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South Dakota Department of Transportation
Project Synopsis
SD1994-13


Title: Electrochemical Removal of Chloride from Bridge Piers
Project Researcher: Jon Becker, South Dakota Department of Transportation
Project Manager: Jon Becker
Research Period: -
Status: Approved
Cost: $0.00

Problem Statement:In the early 1980s the columnar substructure on a Continuous Concrete Box Beam bridge (Structure No. 64-149-367) at M.R.M. 4.35 on Interstate 29 displayed extensive signs of severe corrosion including concrete spalling. An investigation of the cause for this atypical deterioration revealed the culprit was built into the structure. The bridge was built in 1961 using Calcium Chloride (CaCl2) as an accelerator due to winter construction. The presence of the CaCl2 induced the corrosion and gradual deterioration of the substructure.

The substructure was considered an ideal candidate for cathodic protection (CP) but problems with the failures of experimental cathodic protection applications on substructures prevented the use of this technology as a means of mitigating the problem. The development of Electrochemical Chloride Removal (ECR) as an alternative rehabilitation strategy to CP provides a method of stabilizing the deterioration and reducing the corrosion to a manageable level. ECR was first developed in the mid-1970s but the initial research was not promising. Recent developments with ECR both in Europe and as part of the SHRP research have overcome many of the problems. Electrochemical Chloride Removal consists of installing a temporary anode on the surface of the concrete to be treated encased in a suitable electrolyte. Direct electrical current is applied to the structure with the positive side of the circuit connected to the anode and the steel made the system negative. Current flow forces negative chloride ions (Cl-) to migrate toward the anode and away from the steel while positive ions move inward toward the steel to maintain charge neutrality. ECR is a temporary version of CP with much higher current densities employed to facilitate the rapid migration of the Cl- ions.

Findings:
Title: Electrochemical Removal of Chloride from Bridge Piers
Project Researcher: Jon Becker, DOT
Project Manager: Jon Becker
Research Period: -
Status: Approved
Cost: $0.00

Problem Statement:In the early 1980s the columnar substructure on a Continuous Concrete Box Beam bridge (Structure No. 64-149-367) at M.R.M. 4.35 on Interstate 29 displayed extensive signs of severe corrosion including concrete spalling. An investigation of the cause for this atypical deterioration revealed the culprit was built into the structure. The bridge was built in 1961 using Calcium Chloride (CaCl2) as an accelerator due to winter construction. The presence of the CaCl2 induced the corrosion and gradual deterioration of the substructure.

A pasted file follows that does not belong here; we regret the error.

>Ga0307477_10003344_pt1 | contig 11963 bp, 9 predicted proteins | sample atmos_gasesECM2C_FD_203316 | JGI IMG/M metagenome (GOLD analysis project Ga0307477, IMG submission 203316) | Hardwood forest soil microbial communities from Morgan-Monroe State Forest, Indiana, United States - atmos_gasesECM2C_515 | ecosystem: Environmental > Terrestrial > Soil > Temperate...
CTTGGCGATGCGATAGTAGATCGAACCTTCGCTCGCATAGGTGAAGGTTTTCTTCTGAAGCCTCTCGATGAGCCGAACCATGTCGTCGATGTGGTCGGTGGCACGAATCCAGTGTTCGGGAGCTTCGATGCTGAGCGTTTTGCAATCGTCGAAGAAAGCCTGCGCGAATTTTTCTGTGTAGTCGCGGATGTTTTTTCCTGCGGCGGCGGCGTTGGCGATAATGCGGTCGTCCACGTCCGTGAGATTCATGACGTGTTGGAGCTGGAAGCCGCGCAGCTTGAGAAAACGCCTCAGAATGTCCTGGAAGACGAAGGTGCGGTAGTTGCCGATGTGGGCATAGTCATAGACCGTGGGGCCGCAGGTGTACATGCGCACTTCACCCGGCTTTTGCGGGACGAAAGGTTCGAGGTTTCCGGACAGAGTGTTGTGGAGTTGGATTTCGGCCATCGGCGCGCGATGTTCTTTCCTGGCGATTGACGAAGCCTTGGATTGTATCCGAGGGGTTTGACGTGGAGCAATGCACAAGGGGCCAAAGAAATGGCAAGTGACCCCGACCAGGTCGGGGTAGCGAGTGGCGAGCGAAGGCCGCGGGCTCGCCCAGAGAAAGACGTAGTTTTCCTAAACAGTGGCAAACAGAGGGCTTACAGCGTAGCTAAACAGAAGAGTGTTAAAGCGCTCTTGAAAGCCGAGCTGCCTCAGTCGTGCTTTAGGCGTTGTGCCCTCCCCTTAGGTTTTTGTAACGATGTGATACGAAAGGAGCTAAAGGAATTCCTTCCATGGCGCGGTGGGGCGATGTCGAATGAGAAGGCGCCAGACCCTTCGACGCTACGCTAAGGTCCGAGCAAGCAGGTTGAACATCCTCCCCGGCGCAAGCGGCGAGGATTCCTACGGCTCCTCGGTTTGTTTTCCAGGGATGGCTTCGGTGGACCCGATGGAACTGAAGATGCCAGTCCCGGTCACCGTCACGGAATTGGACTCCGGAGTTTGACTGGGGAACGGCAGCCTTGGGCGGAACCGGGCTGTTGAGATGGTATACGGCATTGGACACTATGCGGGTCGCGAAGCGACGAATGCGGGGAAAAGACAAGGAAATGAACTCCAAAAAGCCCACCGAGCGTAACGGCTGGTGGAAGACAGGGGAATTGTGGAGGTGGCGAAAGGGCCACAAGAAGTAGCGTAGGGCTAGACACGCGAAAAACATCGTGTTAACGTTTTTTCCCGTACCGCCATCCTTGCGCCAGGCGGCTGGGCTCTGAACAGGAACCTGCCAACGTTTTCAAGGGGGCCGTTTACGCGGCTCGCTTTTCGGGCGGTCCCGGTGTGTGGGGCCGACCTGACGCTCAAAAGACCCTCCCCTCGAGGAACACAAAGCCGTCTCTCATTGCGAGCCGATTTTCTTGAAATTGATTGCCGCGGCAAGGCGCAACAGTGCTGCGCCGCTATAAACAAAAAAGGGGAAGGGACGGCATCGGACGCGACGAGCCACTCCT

The substructure was considered an ideal candidate for cathodic protection (CP) but problems with the failures of experimental cathodic protection applications on substructures prevented the use of this technology as a means of mitigating the problem. The development of Electrochemical Chloride Removal (ECR) as an alternative rehabilitation strategy to CP provides a method of stabilizing the deterioration and reducing the corrosion to a manageable level. ECR was first developed in the mid-1970s but the initial research was not promising. Recent developments with ECR both in Europe and as part of the SHRP research have overcome many of the problems. Electrochemical Chloride Removal consists of installing a temporary anode on the surface of the concrete to be treated encased in a suitable electrolyte. Direct electrical current is applied to the structure with the positive side of the circuit connected to the anode and the steel made the system negative. Current flow forces negative chloride ions (Cl-) to migrate toward the anode and away from the steel while positive ions move inward toward the steel to maintain charge neutrality. ECR is a temporary version of CP with much higher current densities employed to facilitate the rapid migration of the Cl- ions.

Findings:

Research Objectives:
1  Mitigate the corrosion of a chloride-contaminated bridge substructure.
2  Investigate the use of Electrochemical Chloride Removal.
3  Monitor the effectiveness of various anodes at promoting the migration of chloride ions.
4  Evaluate the effectiveness of a silane sealant at preventing renewed corrosion after ECR.

Research Tasks:
1  Review literature pertinent to electrochemical chloride removal.
2  Submit a work plan to FHWA Demonstration Projects Division outlining the proposed research and requesting funding.
3  Conduct a condition survey of the substructure including delaminations, physical and chemical properties of concrete, steel depth, chloride distribution and half-cell potential and rate of corrosion measurements.
4  Attend a NACE course on cathodic protection.
5  Develop plans and specifications for an ECR application on the substructure.
6  Observe the installation of ECR on a bridge substructure in Virginia.
7  Instrument the substructure with probes or sensors to monitor the ECR process.
8  Install and energize the ECR system.
9  Monitor ECR operation and determine the effectiveness of different anodes at chloride removal.
10  Apply a silane sealant to the concrete after the ECR treatment is finished.
11  Conduct a post-ECR survey of the substructure to determine changes in moisture and corrosion levels and chloride distribution.
12  Present the results of the research to the Research Review Board.
13  Provide a final report and executive summary detailing a literature summary, research methodology, conclusions and recommendations.

Documents Available:

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